Southeast Asia’s First Sustainability Major Launches at Singapore Management University To Promote Green Business
Singapore Management University (SMU) is leading the way in Southeast Asia, introducing the first sustainability major course for business students in the region. The overarching goal of the new course at SMU is to promote a deeper understanding of sustainability in the Southeast Asian region. Modules within the major include social entrepreneurship, Asian economic development, sustainable finance, sustainability marketing and governance.
The launch of the region’s first sustainability major reflects a wider recognition that a sustainable business strategy is not only beneficial for the environment, but is crucial for companies to remain competitive in the market. This is especially important in Southeast Asia, where environmental changes can create massive impacts on the region’s economy and society. From the effects of global warming to deforestation to plastic pollution, environmental issues are already playing out across the region with devastating consequences for livelihoods, food security and migration. In fact, the Singapore government recently named 2019 the “Year of Zero Waste‘ and announced funding initiatives and dedicated resources meant to encourage innovation to combat the Lion City’s growing plastic problem.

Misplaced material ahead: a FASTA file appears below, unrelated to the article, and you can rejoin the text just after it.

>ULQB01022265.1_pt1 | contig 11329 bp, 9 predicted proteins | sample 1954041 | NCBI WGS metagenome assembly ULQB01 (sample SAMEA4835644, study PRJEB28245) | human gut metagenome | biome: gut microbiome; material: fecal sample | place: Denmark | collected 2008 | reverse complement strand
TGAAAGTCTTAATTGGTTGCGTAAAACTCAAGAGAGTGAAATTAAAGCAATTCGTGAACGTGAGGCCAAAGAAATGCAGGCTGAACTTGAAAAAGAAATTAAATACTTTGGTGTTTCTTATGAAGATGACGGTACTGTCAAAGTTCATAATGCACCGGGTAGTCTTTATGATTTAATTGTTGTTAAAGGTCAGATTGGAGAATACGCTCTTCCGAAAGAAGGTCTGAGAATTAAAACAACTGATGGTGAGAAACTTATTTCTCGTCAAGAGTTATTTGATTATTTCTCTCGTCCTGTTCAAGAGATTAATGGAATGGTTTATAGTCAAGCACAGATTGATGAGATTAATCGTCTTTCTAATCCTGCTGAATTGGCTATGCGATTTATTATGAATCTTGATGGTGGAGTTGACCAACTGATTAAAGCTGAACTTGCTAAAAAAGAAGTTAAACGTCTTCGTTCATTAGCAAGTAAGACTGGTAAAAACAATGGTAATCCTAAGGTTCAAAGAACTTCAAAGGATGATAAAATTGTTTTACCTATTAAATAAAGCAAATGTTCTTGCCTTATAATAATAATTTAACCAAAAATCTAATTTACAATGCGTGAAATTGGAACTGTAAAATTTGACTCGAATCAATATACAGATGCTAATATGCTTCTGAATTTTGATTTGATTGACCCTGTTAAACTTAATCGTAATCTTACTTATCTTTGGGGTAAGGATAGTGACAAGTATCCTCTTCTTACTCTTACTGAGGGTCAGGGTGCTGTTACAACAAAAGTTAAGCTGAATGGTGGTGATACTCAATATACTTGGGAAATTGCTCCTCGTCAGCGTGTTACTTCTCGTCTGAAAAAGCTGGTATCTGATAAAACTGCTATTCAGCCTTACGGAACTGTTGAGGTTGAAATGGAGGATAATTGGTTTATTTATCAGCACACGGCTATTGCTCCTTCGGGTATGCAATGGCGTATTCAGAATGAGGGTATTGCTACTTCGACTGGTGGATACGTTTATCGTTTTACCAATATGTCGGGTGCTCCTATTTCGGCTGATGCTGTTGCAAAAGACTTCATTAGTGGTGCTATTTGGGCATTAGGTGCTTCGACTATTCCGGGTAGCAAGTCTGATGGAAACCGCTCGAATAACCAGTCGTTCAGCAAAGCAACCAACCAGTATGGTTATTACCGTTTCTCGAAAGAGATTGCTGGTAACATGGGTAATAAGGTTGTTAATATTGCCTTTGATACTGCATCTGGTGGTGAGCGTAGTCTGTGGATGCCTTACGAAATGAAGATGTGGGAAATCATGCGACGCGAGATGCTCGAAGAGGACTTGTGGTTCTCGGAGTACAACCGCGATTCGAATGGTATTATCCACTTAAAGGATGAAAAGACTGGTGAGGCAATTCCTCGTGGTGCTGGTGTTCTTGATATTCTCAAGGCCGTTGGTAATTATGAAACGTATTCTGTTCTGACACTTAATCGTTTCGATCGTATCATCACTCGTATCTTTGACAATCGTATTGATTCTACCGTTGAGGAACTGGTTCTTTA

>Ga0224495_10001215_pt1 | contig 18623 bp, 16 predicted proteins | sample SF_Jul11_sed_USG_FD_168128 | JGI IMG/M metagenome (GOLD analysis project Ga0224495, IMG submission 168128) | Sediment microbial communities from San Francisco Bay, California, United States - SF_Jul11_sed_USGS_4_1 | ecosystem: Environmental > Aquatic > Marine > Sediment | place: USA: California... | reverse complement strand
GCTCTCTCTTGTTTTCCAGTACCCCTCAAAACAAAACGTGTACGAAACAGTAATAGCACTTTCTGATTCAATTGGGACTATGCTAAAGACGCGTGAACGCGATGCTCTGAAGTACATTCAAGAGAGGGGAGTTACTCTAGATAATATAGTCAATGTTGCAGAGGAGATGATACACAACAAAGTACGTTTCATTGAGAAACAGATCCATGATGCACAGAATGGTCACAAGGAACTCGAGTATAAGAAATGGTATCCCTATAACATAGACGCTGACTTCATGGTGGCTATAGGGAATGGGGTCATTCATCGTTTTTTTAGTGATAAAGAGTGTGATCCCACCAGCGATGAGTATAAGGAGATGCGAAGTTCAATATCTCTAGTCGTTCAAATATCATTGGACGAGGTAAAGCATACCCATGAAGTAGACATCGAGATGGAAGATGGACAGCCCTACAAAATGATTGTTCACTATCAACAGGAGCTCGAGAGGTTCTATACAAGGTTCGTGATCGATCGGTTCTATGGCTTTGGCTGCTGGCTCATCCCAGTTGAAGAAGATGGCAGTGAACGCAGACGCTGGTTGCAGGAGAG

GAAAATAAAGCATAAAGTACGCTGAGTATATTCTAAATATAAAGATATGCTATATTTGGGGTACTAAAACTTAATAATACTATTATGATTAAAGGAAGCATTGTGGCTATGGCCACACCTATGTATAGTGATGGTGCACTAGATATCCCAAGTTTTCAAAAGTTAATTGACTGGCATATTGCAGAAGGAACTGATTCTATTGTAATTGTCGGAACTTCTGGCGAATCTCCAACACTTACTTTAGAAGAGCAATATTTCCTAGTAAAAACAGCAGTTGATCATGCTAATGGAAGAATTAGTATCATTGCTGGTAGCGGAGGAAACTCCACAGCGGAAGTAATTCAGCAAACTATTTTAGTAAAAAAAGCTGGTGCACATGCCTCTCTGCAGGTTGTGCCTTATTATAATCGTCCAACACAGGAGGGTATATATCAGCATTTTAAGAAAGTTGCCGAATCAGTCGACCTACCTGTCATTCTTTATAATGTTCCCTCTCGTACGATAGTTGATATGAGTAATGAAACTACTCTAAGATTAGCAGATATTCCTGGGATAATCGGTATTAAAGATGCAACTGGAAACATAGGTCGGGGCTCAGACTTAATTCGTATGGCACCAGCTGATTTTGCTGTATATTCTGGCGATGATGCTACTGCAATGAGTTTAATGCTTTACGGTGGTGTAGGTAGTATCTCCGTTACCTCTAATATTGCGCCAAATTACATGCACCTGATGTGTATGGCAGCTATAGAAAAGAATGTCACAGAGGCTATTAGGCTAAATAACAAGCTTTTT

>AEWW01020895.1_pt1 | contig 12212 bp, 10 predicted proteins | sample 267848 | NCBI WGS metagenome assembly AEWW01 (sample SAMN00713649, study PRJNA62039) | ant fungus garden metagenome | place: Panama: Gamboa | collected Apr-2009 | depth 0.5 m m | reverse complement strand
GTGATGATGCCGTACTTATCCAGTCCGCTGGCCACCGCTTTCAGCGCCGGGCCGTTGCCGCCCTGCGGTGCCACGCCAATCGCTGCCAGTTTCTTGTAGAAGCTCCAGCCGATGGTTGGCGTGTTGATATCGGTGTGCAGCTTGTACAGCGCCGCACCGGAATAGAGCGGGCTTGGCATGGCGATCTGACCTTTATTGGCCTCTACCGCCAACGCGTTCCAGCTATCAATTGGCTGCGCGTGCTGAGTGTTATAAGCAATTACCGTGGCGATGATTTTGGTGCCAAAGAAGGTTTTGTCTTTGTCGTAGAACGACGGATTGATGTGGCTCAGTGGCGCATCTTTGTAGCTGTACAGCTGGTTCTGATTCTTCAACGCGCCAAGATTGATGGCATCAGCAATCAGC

SMU’s new sustainability major will provide students with a strong basis in sustainability practices, and how business strategies can be geared towards environmental responsibility. SMU itself is a leader in sustainable building, boasting a fully ‘Green Campus’ as certified by BCA’s Green Mark Platinum program.
Professor Gerard George, Dean at SMU Lee Kong Chian School of Business said: “Many companies consider a sustainability strategy necessary to be competitive today and in the future.”
Indeed, companies that look ahead to the future are increasingly attuned to the need to be ecologically responsible. SMU’s sustainability course is backed by the region’s largest bank DBS, with future plans to fund more projects in sustainability research, scholarships and fellowships. Last year, DBS launched a “Recycle More, Waste Less” campaign as a part of its environmentally sustainabile business strategy. DBS Singapore has also committed to using only renewable energy by 2030.
Chew Chong Lim, Managing Director and Global Head of Real Estate at Institutional Banking Group, DBS Bank, said: “There are growing expectations for corporates to adopt more sustainable practices. A focus on financials, while important, will no longer suffice.”
Businesses are picking up on the global shift in consumer responsibility. In a 2017 survey conducted by Nielson, consumers around the world are seeking companies that are environmentally responsible. The study also indicated that half of Southeast Asian consumers would be willing to pay more for sustainable products.
As Asian buyers are increasingly concerned about the environmental footprint of the products they buy, businesses are seeing the need to adapt. The launch of the region’s first sustainability major course at SMU will help business students understand sustainability strategies, and shows that companies are increasingly looking for ways to navigate the eco-conscious market.
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Image courtesy of Johnson Controls.